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Wednesday, 16 October 2013

New MusicBrainz Server release, time to update

Twice a year on a set date MusicBrainz do a server release that includes changes to their schema database. Changes to the database can be disruptive for MusicBrainz customers who keep their own copy of the database whicc is why these changes are limited to two releases a year.

MusicBrainz did such a release on October 14th, the major change is that the concept of places have been added so that venues and recording studios can be added to the database. For example once the data is added you could see what albums have recorded at a particular studio. Maybe some of this information will be used by taggers at some point, but until a music player exists that can use this information I don't see much point.

If you are using the MusicBrainz VM with Jaikoz or SongKong I would advise a little patience, within the week there should be a new VM updated to the latest database and search, this is easier than trying to update the server yourself.

The new MusicBrainz server temporarily broke tagging with SongKong and Jaikoz, it exposed a bug in both applications and I quickly released new versions of SongKong (1.11.0) and Jaikoz (5.7.0) to resolve this issue. The change has temporarily been reverted to allow the earlier versions of SongKong and Jaikoz to function but will be added back in 1 months time so please get on and update your versions to the latest version.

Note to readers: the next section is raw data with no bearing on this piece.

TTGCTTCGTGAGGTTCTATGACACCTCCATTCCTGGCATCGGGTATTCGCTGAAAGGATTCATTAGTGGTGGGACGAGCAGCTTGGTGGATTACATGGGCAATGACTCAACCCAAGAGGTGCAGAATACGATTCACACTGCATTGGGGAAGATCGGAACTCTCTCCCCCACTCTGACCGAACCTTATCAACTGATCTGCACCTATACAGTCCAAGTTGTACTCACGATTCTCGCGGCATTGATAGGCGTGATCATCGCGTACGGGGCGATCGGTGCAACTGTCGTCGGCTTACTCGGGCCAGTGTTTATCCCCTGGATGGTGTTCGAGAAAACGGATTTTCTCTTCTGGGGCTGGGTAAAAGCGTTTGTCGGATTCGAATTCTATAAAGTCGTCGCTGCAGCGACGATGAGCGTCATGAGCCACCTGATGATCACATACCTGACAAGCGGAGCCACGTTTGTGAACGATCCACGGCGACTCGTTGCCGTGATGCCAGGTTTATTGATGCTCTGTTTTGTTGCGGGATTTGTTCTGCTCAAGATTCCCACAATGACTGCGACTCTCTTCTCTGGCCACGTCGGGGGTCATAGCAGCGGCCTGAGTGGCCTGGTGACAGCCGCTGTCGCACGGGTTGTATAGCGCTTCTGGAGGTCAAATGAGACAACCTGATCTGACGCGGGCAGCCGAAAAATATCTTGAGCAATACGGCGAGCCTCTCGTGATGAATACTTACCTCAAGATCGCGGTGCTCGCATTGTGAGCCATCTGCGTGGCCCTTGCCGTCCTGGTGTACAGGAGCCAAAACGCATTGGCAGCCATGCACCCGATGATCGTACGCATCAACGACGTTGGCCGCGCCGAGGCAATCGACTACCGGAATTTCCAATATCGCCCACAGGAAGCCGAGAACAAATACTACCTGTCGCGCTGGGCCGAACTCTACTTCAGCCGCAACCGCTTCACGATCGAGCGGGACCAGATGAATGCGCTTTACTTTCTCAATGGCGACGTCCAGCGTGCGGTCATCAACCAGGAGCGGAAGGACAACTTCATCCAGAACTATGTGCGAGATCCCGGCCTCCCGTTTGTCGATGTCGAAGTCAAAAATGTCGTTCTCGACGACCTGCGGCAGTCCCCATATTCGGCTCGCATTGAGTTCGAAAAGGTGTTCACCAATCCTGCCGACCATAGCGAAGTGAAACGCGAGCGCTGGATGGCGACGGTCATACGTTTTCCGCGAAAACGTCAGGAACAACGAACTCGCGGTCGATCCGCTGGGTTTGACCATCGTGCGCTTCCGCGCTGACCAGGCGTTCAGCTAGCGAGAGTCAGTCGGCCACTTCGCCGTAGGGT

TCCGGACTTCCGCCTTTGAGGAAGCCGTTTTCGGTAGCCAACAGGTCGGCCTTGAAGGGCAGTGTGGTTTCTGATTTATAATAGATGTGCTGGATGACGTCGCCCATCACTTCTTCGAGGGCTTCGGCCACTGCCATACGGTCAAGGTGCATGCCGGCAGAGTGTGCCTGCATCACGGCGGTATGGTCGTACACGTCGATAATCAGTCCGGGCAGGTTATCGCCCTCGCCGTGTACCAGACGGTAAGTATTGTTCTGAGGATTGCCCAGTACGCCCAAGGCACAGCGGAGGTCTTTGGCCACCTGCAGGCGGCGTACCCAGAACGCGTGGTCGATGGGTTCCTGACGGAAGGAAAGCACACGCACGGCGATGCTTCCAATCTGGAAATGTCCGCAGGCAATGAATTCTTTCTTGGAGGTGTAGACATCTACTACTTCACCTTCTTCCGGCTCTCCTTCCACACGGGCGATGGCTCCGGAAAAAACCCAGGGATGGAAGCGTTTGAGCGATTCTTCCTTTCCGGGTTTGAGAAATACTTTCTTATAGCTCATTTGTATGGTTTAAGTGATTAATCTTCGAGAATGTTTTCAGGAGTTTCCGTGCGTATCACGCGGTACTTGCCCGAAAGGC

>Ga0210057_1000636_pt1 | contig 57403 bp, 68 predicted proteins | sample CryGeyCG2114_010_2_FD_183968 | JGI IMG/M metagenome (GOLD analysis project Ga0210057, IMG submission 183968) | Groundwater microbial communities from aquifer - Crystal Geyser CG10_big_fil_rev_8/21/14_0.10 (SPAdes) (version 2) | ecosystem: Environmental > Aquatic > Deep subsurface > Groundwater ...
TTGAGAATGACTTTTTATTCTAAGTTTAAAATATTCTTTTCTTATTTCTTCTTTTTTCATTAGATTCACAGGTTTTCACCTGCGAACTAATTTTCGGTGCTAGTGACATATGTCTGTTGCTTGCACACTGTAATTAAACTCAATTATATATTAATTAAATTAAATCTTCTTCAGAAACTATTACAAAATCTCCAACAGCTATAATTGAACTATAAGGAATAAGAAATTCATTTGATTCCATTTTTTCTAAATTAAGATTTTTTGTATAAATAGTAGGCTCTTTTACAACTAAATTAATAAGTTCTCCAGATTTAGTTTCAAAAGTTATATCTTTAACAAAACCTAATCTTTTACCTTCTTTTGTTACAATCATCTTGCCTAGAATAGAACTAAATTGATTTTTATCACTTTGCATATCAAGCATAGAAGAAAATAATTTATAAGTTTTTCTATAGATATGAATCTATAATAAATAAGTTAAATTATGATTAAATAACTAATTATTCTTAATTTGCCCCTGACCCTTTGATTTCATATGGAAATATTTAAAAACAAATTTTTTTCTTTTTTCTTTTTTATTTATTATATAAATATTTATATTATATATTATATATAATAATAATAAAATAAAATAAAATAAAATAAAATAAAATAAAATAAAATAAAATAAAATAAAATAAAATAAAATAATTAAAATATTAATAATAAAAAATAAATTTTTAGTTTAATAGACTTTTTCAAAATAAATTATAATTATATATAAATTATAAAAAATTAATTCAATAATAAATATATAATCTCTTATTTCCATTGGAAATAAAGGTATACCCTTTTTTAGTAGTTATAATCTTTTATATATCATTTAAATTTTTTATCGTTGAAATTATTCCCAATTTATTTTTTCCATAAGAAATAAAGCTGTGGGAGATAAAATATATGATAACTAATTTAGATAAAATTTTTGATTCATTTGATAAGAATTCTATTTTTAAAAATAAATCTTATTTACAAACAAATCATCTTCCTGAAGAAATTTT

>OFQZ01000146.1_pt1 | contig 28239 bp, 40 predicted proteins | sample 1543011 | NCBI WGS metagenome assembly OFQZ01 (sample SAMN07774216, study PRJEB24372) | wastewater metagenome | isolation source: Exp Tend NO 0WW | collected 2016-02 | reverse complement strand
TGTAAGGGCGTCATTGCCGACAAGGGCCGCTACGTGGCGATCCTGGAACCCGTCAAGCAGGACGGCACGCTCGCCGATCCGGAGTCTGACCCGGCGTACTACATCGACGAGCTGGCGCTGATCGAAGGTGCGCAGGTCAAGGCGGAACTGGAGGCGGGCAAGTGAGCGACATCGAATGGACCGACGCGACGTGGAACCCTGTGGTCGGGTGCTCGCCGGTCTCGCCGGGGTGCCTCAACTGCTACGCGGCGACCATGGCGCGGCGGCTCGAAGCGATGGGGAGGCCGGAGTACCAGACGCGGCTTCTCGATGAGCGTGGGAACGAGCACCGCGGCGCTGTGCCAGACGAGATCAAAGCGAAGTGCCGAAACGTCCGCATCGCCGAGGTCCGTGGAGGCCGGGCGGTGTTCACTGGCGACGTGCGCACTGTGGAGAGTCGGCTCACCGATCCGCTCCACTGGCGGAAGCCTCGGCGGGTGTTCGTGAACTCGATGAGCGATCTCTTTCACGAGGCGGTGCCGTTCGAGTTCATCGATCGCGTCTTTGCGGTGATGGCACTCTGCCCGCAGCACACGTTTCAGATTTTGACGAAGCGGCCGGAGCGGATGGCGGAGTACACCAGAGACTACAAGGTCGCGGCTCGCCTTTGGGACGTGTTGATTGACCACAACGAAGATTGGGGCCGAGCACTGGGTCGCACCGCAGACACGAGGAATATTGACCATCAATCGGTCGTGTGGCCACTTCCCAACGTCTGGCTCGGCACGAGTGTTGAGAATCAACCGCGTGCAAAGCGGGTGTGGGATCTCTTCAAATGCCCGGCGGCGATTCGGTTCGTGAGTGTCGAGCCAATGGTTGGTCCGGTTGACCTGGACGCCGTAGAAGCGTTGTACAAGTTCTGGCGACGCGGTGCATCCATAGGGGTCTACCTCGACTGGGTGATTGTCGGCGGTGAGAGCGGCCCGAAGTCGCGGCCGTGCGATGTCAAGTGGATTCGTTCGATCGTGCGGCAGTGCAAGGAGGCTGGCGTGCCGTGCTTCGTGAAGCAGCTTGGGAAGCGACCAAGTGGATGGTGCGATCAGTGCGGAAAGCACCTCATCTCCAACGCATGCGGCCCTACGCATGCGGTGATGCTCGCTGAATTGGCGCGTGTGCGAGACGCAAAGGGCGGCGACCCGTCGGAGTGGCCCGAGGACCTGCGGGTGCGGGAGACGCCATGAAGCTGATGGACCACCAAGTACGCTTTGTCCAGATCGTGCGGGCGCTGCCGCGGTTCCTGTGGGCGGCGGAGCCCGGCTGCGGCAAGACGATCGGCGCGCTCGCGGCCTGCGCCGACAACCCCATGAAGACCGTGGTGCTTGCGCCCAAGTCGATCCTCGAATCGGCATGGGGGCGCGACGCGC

Wednesday, 9 October 2013

New Song Changes Report in Songkong 1.9

With SongKong 1.9 we completely overhauled the song changes report, here is an example of such a report Song Changes Report

The main aims were to increase its responsiveness for big reports, and avoiding information overload by breaking down the information into smaller segments. To achieve this pages are split down into smaller parts and Javascript is liberally sprinkled over.

But the report is still quite complex so this post we explain the different sections in a bit more detail.



This summarizes how many songs have been loaded and checked, how long it took and how many and what percentage have been matched to MusicBrainz, Discogs and if we could find artwork for them.

One thing to consider when matching is whether to rematch songs that have already been matched or whether to ignore songs that are already matched. By default SongKong rematches all your songs but if you disable Basic:Match all songs, even if already matched then all songs that already have a Musicbrainz Id are ignored and not considered in the following sections.

MusicBrainz Summary


MusicBrainz is the primary data source used by SongKong.

This section shows what MusicBrainz releases your songs have been matched to. In the left handside we group the matches by the first letter of the album artist, if the first letter is not a letter they are put into the * grouping. Expanding on one of the letter groupings, lists the artists starting with that letter in alphabetical order. Selecting an artist from the list shows how your songs have been matched to their releases on the right hand side of the report.